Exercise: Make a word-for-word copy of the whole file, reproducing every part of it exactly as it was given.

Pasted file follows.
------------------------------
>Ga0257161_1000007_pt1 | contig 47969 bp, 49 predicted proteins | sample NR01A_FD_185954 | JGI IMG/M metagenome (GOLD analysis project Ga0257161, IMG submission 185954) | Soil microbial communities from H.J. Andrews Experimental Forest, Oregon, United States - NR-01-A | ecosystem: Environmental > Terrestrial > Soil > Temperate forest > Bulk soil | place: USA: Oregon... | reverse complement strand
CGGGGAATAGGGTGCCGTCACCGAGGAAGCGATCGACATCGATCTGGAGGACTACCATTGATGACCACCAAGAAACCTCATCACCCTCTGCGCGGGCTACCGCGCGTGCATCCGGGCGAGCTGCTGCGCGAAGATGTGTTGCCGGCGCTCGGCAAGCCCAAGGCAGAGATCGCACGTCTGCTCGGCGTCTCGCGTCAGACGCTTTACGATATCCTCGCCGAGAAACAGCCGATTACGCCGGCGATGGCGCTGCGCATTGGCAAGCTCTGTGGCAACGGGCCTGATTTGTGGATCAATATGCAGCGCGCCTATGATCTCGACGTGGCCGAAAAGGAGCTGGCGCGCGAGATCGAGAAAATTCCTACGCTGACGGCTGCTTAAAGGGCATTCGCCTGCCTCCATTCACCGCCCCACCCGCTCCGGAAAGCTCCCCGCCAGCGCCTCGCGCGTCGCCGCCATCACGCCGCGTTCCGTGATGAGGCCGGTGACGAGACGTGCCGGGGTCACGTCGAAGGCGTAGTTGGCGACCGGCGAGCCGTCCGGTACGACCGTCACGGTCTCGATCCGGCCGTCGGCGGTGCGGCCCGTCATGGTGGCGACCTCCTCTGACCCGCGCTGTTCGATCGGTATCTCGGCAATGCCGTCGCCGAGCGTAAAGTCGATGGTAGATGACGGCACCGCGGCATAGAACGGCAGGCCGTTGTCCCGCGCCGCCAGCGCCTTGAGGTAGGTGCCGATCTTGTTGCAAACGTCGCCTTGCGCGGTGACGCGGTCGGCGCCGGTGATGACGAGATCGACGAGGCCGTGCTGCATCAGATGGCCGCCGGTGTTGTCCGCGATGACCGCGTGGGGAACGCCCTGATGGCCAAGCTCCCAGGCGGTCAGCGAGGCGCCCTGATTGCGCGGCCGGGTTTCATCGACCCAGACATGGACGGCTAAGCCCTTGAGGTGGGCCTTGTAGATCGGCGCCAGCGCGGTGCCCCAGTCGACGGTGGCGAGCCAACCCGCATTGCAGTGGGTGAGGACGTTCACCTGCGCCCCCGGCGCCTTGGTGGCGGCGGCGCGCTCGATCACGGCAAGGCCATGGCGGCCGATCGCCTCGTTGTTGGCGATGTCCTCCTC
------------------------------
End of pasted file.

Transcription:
>Ga0257161_1000007_pt1 | contig 47969 bp, 49 predicted proteins | sample NR01A_FD_185954 | JGI IMG/M metagenome (GOLD analysis project Ga0257161, IMG submission 185954) | Soil microbial communities from H.J. Andrews Experimental Forest, Oregon, United States - NR-01-A | ecosystem: Environmental > Terrestrial > Soil > Temperate forest > Bulk soil | place: USA: Oregon... | reverse complement strand
CGGGGAATAGGGTGCCGTCACCGAGGAAGCGATCGACATCGATCTGGAGGACTACCATTGATGACCACCAAGAAACCTCATCACCCTCTGCGCGGGCTACCGCGCGTGCATCCGGGCGAGCTGCTGCGCGAAGATGTGTTGCCGGCGCTCGGCAAGCCCAAGGCAGAGATCGCACGTCTGCTCGGCGTCTCGCGTCAGACGCTTTACGATATCCTCGCCGAGAAACAGCCGATTACGCCGGCGATGGCGCTGCGCATTGGCAAGCTCTGTGGCAACGGGCCTGATTTGTGGATCAATATGCAGCGCGCCTATGATCTCGACGTGGCCGAAAAGGAGCTGGCGCGCGAGATCGAGAAAATTCCTACGCTGACGGCTGCTTAAAGGGCATTCGCCTGCCTCCATTCACCGCCCCACCCGCTCCGGAAAGCTCCCCGCCAGCGCCTCGCGCGTCGCCGCCATCACGCCGCGTTCCGTGATGAGGCCGGTGACGAGACGTGCCGGGGTCACGTCGAAGGCGTAGTTGGCGACCGGCGAGCCGTCCGGTACGACCGTCACGGTCTCGATCCGGCCGTCGGCGGTGCGGCCCGTCATGGTGGCGACCTCCTCTGACCCGCGCTGTTCGATCGGTATCTCGGCAATGCCGTCGCCGAGCGTAAAGTCGATGGTAGATGACGGCACCGCGGCATAGAACGGCAGGCCGTTGTCCCGCGCCGCCAGCGCCTTGAGGTAGGTGCCGATCTTGTTGCAAACGTCGCCTTGCGCGGTGACGCGGTCGGCGCCGGTGATGACGAGATCGACGAGGCCGTGCTGCATCAGATGGCCGCCGGTGTTGTCCGCGATGACCGCGTGGGGAACGCCCTGATGGCCAAGCTCCCAGGCGGTCAGCGAGGCGCCCTGATTGCGCGGCCGGGTTTCATCGACCCAGACATGGACGGCTAAGCCCTTGAGGTGGGCCTTGTAGATCGGCGCCAGCGCGGTGCCCCAGTCGACGGTGGCGAGCCAACCCGCATTGCAGTGGGTGAGGACGTTCACCTGCGCCCCCGGCGCCTTGGTGGCGGCGGCGCGCTCGATCACGGCAAGGCCATGGCGGCCGATCGCCTCGTTGTTGGCGATGTCCTCCTC